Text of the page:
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Islanders 2, Flames 1 (OT): Isles can't hold lead in third, Hickey does his thing

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John Tavares helped, too.

Hickey is becoming an overtime legend.
Hickey is becoming an overtime legend.
Brad Penner-USA TODAY Sports

At Ye Ole Barclays Center, the Isles of York took on the Flames of Cal & Gary in a spirited match of bottom-feeding hockey clubs.

Mark Jankowski, quite the reach at 21st overall in the 2012 NHL Draft and the son of former Islanders assistant general manager Ryan Jankowski, made his NHL debut tonight.

A despondent Ryan Strome was a healthy scratch for the second game in a row, for reasons of which even he is not aware, or at least hasn't been adequately informed of what he can do better. I look forward to when he is traded to the Lightning for Ryan Callahan and he tears it up in Tampa under a real coach in Jon Cooper.

To be fair, they could all be scouting Dougie Hamilton, who is rumored to be on the block. Still, I fear a panic trade is imminent for the Islanders. They have no leverage. It should go swimmingly. Thisisfine.jpeg.

ANYWAY, on to the hockey!

Game SumEvent SumNatural Stat TrickHockeyViz ]

First Period: An early goal, an only goal

Cal Clutterbuck took a tripping penalty with 14:58 left in the first after a quick moving first five minutes. The Flames couldn't get anything generated there, but shortly after the penalty expired, John Tavares forced T.J. Brodie to turn the puck over. He then poked it to Josh Bailey, who carried it across the blue line in an odd-man rush with Tavares and Anthony Beauvillier, and hit Tavares cutting to the net with a backwards, backhand pass that Tavares roofed past Brian Elliott.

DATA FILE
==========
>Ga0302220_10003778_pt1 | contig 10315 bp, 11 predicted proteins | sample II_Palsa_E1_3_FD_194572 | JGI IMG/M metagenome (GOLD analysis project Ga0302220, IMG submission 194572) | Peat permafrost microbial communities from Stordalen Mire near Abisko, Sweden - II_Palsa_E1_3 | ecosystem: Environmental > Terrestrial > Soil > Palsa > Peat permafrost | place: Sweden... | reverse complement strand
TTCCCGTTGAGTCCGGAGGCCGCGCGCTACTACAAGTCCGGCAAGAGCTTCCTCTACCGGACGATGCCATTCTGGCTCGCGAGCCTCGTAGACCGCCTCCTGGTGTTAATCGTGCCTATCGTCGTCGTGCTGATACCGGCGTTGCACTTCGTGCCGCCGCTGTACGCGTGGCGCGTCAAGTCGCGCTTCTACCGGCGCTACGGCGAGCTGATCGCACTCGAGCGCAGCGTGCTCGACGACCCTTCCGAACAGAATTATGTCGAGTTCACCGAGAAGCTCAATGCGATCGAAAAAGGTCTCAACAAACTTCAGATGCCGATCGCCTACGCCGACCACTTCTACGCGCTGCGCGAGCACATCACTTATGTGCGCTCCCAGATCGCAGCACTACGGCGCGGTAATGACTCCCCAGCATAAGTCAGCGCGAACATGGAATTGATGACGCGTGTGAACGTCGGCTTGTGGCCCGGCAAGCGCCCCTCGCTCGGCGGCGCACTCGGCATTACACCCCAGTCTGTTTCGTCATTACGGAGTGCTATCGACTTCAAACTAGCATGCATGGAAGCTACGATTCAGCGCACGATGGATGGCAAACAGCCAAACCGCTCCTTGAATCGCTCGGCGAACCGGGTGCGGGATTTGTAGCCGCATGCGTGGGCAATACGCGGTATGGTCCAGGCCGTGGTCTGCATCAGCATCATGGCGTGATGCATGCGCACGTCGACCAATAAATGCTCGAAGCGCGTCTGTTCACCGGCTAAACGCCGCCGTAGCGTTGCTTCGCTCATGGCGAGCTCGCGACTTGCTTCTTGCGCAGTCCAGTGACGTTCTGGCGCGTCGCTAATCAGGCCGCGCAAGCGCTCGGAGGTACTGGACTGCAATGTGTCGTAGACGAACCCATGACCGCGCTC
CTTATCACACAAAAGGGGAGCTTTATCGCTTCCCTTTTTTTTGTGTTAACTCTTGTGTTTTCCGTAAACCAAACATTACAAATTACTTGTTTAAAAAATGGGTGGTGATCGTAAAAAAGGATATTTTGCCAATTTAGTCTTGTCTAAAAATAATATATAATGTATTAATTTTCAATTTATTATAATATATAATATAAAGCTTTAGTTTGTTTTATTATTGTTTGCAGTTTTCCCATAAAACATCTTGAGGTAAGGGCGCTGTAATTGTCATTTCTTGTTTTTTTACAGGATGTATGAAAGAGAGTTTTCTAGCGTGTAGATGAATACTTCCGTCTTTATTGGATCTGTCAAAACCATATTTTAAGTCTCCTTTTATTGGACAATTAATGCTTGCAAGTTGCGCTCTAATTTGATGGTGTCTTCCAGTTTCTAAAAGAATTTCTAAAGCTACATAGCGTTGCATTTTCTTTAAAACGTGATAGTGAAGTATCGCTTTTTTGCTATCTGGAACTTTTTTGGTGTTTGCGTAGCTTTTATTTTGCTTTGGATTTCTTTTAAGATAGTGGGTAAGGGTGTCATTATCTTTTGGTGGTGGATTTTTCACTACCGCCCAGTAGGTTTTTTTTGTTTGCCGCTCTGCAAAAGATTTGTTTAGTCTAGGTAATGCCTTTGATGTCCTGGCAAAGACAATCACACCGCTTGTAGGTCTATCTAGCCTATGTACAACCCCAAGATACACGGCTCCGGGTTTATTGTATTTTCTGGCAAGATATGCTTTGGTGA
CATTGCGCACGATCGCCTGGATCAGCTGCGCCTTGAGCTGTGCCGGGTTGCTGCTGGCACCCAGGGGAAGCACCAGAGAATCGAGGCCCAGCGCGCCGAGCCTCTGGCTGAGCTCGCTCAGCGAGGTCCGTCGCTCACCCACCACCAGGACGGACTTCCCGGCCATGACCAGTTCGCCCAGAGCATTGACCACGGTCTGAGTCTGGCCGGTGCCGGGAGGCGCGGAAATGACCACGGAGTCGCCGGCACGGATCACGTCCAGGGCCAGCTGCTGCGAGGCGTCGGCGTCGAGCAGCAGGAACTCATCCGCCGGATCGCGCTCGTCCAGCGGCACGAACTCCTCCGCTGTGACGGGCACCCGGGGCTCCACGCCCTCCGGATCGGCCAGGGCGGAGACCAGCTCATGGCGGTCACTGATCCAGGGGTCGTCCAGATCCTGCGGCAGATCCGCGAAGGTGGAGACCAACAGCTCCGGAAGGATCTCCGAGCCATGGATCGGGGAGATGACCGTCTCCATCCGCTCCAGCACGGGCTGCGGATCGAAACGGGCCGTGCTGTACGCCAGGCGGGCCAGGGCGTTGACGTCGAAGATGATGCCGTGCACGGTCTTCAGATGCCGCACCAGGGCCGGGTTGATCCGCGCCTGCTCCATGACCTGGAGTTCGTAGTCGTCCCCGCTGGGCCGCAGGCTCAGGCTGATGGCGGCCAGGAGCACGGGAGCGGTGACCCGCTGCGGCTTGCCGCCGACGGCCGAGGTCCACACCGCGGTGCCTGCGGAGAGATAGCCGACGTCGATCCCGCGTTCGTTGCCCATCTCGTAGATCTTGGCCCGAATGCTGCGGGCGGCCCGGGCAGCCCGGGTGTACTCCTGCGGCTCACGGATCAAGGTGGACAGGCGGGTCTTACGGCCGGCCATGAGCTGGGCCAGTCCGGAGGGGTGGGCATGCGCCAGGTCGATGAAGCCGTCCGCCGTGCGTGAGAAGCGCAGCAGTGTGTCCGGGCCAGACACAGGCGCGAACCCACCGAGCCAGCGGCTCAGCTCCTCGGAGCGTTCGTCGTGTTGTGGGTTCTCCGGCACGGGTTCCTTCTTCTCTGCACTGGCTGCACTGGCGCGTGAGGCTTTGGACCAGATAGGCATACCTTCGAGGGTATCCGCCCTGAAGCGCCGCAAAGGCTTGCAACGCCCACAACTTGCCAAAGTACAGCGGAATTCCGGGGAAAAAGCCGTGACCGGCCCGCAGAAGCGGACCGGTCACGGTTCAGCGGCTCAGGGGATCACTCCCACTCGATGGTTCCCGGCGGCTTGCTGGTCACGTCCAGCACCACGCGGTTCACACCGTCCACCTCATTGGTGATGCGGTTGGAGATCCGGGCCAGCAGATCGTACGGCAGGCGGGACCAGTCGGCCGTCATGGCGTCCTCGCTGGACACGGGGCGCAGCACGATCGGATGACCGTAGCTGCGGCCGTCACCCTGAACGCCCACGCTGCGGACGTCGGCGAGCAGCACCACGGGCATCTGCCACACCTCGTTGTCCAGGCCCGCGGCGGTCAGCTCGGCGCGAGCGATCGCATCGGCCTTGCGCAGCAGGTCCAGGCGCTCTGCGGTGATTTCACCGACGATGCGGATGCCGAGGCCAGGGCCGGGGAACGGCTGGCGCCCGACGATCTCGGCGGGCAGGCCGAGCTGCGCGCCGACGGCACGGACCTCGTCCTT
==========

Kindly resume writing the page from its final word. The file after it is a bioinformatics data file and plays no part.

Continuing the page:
The Islanders were able to sustain some offensive zone pressure following the goal, and Clutterbuck drew a penalty on Deryk Engelland. They weren't able to pot another, but they created plenty of opportunities, especially PP2. In particular, Shane Prince did a good job retrieving a couple of loose pucks to keep the play alive, and Johnny Boychuk had his slapper engaged.

Clutterbuck ripped one off the post off a great cross-ice look from Beauvillier. The post rang loudly, though perhaps it was just a reflection of the attendance (or lack thereof) at the cavernous Barclays Center.

They controlled play for most of the period, although Calgary seems to be plagued by the same shot generation issues they have been for the last few seasons. Most people attributed their previous issues to Bob Hartley and his stretch passes and dump-ins.

Some Flames fans and bloggers have commented on how Glen Gulutzan seems to have his own issues, such as the misevaluation of talent that has Hamilton on the bottom pair playing only 17 minutes a night. Have to wonder what would Bruce Boudreau could have done with some of the talent on that roster. Though those in glass houses shouldn't throw stones.

Second Period: In the blink of an eye

This game would have made George Costanza proud: "we're making incredible time here!"